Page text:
|Publication number||US8140219 B2|
|Application number||US 12/371,220|
|Publication date||Mar 20, 2012|
|Filing date||Feb 13, 2009|
|Priority date||Feb 13, 2008|
|Also published as||US20090204291|
|Publication number||12371220, 371220, US 8140219 B2, US 8140219B2, US-B2-8140219, US8140219 B2, US8140219B2|
|Inventors||Nathalie Grace CERNASOV|
|Original Assignee||Cernasov Nathalie Grace|
|Export Citation||BiBTeX, EndNote, RefMan|
|Patent Citations (10), Non-Patent Citations (1), Referenced by (6), Classifications (10), Legal Events (3)|
|External Links: USPTO, USPTO Assignment, Espacenet|
This application claims the benefit of U.S. Provisional Patent Application Ser. No. 61/028,324 filed Feb. 13, 2008, entitled “Automatic Glare Reduction System for Vehicles,” herein incorporated by reference in its entirety.
Embodiments of the invention relate to glare reduction devices and, more particularly, relate to glare reduction devices in vehicles.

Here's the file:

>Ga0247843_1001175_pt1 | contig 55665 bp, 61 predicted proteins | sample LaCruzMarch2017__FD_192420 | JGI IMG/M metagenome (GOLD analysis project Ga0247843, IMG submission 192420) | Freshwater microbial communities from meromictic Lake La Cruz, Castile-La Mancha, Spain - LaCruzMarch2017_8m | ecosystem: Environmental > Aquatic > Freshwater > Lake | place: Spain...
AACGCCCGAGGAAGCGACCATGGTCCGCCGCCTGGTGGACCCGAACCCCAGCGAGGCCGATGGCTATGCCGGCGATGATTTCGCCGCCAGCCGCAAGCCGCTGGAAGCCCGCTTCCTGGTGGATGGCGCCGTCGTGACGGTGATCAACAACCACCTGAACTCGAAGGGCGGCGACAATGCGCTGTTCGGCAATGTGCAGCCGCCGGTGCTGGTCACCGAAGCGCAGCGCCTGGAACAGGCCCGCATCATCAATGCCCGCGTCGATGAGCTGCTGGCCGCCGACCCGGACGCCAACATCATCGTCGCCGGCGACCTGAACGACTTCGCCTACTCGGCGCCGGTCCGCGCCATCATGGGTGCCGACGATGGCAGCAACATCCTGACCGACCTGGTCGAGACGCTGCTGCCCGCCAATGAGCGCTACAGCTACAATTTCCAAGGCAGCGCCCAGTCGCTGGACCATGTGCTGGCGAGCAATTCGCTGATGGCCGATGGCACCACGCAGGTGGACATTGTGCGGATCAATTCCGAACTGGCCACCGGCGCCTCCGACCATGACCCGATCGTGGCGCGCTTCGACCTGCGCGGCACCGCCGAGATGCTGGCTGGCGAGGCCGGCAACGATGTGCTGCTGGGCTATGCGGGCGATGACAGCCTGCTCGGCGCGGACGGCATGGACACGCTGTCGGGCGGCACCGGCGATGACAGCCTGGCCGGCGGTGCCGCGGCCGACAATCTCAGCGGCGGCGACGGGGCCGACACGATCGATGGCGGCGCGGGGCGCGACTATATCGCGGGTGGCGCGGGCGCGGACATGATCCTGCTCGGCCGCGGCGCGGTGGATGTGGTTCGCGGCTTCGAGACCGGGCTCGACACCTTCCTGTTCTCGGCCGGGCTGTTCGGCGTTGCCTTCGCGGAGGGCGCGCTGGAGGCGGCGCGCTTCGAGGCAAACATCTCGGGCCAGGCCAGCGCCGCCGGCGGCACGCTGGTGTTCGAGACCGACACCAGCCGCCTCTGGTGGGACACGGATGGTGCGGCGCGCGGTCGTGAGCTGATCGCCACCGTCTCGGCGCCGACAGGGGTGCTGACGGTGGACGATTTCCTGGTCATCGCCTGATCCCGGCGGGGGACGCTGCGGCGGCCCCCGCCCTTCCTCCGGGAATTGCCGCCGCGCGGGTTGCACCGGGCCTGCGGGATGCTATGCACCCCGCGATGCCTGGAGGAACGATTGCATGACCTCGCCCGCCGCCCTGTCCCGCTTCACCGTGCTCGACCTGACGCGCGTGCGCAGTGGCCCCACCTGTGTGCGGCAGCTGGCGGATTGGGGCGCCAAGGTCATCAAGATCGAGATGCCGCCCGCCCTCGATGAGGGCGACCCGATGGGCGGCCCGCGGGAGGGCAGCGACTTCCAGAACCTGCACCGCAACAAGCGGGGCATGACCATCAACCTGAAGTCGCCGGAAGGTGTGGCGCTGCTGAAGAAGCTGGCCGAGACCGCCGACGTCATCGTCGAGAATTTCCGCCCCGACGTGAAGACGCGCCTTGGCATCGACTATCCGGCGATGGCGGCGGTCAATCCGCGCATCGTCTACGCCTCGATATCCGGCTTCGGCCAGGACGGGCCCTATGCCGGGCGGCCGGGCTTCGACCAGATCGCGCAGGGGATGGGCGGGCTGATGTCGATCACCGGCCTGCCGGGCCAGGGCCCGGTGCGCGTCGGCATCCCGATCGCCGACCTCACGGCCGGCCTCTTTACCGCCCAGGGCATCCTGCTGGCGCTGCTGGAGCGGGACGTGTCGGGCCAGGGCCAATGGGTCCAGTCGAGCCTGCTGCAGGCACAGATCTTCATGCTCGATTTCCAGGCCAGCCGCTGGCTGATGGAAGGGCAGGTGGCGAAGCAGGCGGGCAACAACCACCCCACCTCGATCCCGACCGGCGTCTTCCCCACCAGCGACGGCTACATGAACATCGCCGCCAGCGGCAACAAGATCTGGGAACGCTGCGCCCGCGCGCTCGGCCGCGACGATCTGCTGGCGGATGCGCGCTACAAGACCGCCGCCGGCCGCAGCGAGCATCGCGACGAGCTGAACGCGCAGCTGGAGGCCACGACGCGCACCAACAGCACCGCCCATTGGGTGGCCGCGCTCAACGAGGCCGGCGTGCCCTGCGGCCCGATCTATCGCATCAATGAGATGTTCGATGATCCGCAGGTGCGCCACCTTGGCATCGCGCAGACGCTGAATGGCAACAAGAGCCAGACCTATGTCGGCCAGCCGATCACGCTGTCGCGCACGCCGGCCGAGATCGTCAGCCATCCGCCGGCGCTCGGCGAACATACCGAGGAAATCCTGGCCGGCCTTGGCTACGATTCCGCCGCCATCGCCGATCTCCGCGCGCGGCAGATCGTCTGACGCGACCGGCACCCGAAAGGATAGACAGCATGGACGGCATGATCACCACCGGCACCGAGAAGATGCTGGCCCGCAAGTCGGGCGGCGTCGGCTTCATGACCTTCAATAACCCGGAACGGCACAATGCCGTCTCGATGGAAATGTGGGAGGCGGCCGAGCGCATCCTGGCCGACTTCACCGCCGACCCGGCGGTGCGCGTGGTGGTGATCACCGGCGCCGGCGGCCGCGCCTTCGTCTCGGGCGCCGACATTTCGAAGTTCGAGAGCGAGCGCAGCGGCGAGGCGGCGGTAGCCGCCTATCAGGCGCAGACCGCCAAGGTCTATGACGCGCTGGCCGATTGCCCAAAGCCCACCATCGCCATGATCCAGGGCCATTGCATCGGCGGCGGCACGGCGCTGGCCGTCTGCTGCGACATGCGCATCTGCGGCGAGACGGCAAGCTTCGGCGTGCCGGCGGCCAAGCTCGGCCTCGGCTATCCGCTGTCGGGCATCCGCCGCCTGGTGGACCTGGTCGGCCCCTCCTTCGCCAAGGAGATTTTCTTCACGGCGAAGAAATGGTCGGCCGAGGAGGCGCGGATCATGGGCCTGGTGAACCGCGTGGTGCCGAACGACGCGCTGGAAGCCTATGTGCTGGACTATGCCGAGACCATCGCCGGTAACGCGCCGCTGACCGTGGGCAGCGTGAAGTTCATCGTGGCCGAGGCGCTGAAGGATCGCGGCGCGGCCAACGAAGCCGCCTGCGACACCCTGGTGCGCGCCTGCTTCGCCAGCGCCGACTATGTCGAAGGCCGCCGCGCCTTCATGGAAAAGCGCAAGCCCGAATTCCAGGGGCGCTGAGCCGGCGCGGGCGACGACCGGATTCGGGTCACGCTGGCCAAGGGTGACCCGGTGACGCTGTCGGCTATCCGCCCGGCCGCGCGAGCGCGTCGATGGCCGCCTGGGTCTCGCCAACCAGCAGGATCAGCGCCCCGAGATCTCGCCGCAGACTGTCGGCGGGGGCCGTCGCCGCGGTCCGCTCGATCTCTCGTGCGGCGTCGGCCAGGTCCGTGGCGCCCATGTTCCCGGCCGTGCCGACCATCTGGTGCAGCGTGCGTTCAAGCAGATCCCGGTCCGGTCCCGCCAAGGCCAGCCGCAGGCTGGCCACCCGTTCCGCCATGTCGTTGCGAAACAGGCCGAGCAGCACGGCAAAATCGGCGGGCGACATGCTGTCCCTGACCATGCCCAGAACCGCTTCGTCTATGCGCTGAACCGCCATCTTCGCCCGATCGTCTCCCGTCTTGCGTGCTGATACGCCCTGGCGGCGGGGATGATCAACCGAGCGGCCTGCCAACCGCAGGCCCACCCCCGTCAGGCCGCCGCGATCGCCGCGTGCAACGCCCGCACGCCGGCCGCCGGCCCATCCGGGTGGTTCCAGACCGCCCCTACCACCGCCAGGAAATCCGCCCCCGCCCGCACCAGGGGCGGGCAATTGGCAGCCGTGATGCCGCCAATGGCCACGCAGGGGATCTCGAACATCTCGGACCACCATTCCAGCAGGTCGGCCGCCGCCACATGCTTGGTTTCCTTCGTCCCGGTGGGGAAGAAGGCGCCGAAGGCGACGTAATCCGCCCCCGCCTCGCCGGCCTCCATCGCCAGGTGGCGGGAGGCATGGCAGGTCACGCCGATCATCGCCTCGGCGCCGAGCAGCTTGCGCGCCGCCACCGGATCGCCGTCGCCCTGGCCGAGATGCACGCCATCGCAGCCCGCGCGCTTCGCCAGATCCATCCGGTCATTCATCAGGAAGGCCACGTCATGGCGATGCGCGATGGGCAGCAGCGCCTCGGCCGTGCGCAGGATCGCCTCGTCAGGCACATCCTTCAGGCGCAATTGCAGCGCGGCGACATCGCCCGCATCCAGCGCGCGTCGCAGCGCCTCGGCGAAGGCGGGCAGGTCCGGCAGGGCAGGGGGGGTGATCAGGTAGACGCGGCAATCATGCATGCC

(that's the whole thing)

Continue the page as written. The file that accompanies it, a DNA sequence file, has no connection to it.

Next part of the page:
In the operation of various vehicles, from cars and trucks to airplanes, boats and space vehicles, conditions occur where bright sources of radiation (light) impede the vision of the operator of the vehicle. Such sources are said to create a condition of “glare” which, besides creating temporary discomfort, is also dangerous; sun glare, for example, is a contributory factor in 1% to 2% of all car accidents (including accidents resulting in fatalities). Most common glare sources include the sun and various artificial lights such as oncoming or rear view mirror visible vehicle headlights.
Common methods of reducing sun glare include the use of sunglasses, which uniformly reduce the overall intensity of the radiation, and manually positioned sun shields (